Community Health Center Information Systems Assessment: Issues and Opportunities. Final Report. Health Center Infrastructure and Staffing


As typical in other networks visited, the in-house administrative and IS infrastructure at HCN health centers varies considerably. Some HCN health centers employ dozens of providers across up to 15 sites and manage between 40,000 and 50,000 patient encounters each year. Others are much smaller health centers, with one site that sees barely 5,000 encounters per year.  HCN’s approach accommodates these differences very well; respondents from centers of all sizes said they felt more than adequately supported. 

Hardware and connectivity.  Access to hardware differs considerably across the network. While some centers are able to regularly upgrade their computers and purchase hand-held devices or Lifebooks as necessary to support EHR roll-out, other health centers work with relatively outdated computers and have begun implementing EHR using stationary terminals. Because all HCN-supported software is run over the WAN, centers can use older computers, which would otherwise be obsolete and need replacement, as ‘dummy terminals,’ saving precious capital funds.  Smaller centers visited remarked that this flexibility was a major benefit for them.

Staffing and user support.  With one exception, all health centers visited had personnel resources dedicated to supporting computing.  At the larger health centers, the in-house computing personnel typically total three staff: an administrative manager, an operations hardware expert and a programmer or applications expert. These staff worked closely with staff from HCN to review infrastructure and hardware specifications needed to support HCN applications and maintain compliance with HCN’s guidance (e.g., regarding access to back-up hardware). In addition, health center IS staff work closely with HCN technical service personnel to respond to service requests from clinicians and other users.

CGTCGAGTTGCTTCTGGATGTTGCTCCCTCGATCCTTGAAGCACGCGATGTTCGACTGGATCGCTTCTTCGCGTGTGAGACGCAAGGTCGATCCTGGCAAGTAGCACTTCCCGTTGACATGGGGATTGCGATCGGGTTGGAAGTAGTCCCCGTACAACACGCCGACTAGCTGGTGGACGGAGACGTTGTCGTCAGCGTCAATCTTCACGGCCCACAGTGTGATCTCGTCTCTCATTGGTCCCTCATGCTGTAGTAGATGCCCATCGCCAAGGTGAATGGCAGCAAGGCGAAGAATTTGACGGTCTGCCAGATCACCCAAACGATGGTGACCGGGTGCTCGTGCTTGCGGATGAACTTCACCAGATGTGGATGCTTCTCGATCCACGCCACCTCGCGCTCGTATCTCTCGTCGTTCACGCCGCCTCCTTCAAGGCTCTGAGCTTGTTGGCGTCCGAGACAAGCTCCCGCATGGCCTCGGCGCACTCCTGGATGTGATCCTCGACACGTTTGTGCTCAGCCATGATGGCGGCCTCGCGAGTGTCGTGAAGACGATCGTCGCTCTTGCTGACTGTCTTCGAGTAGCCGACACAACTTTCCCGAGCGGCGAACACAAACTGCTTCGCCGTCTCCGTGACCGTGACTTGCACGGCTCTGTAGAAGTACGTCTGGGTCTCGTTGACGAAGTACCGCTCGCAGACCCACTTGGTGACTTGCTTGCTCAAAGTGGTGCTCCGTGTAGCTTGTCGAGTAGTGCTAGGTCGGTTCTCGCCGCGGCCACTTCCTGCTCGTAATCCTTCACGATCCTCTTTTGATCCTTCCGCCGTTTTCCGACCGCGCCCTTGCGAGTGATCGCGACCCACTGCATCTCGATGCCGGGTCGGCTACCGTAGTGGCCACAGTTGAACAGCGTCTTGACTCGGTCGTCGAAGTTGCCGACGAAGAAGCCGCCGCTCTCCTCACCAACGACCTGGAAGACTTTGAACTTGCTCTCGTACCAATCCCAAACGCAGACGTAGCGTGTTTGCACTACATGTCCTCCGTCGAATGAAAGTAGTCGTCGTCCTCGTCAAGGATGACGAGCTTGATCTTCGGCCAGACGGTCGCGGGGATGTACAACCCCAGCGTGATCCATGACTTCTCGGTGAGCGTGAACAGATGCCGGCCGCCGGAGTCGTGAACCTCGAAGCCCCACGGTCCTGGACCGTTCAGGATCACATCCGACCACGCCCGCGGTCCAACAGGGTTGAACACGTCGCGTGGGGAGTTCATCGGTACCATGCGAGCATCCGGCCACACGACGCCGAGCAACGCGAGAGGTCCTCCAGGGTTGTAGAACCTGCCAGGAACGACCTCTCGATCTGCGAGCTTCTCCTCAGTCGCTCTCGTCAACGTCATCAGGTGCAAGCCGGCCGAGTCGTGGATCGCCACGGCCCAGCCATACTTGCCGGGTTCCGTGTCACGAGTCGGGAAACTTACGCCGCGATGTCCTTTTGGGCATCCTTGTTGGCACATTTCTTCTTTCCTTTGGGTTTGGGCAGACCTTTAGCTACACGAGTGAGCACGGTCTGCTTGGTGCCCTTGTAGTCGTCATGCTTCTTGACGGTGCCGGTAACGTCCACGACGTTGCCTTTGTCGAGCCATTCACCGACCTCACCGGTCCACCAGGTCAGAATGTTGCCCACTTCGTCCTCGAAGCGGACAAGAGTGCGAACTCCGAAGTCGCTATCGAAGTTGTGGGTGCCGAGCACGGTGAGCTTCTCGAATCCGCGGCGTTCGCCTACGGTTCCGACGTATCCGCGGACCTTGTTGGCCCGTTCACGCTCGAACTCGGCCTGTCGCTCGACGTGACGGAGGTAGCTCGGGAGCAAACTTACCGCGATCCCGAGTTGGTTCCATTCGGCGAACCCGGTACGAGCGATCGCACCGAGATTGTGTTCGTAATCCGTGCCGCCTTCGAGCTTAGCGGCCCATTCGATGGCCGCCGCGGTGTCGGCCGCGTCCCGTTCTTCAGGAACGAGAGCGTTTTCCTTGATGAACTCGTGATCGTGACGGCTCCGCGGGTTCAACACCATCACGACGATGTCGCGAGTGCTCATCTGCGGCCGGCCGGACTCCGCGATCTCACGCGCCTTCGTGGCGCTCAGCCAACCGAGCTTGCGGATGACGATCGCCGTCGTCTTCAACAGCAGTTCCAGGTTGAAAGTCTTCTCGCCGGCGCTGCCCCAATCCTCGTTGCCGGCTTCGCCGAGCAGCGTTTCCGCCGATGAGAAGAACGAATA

Typically, staff at the health center will handle relatively minor requests for assistance, including any request involving faulty hardware or connectivity setup. Simple guidance regarding how to use HCN applications may also be provided by the health center IS staff, although the HCN help desk is required to deal with any request that requires changes to settings or permissions as in-house staff have no administrator rights for HCN applications. A key benefit of HCN membership, according to health centers, is the ability to maintain a relatively limited group of in-house systems staff even as the center continues to upgrade software and roll-out new functionality.

Software applications. HCN’s IDS member health centers typically restrict themselves to use of HCN supported applications available through the HCN network including Microsoft Office (including email), Medical Manager, the various EHR applications and Platinum. In addition, HCN provides health centers access to their practice management or EHR data for the purpose of producing custom reports using Info point or Crystal Reports.

In some cases, we found that health centers were using additional, non-HCN applications “off line,” including database software customized to tracking specific procedures or conditions linked to maintaining non-BPHC funding. Respondents indicated that HCN staff tries to help as much as possible with these applications, though their use is not officially supported or condoned by the network. Health center staff reports that they strive to use HCN supported software whenever possible.

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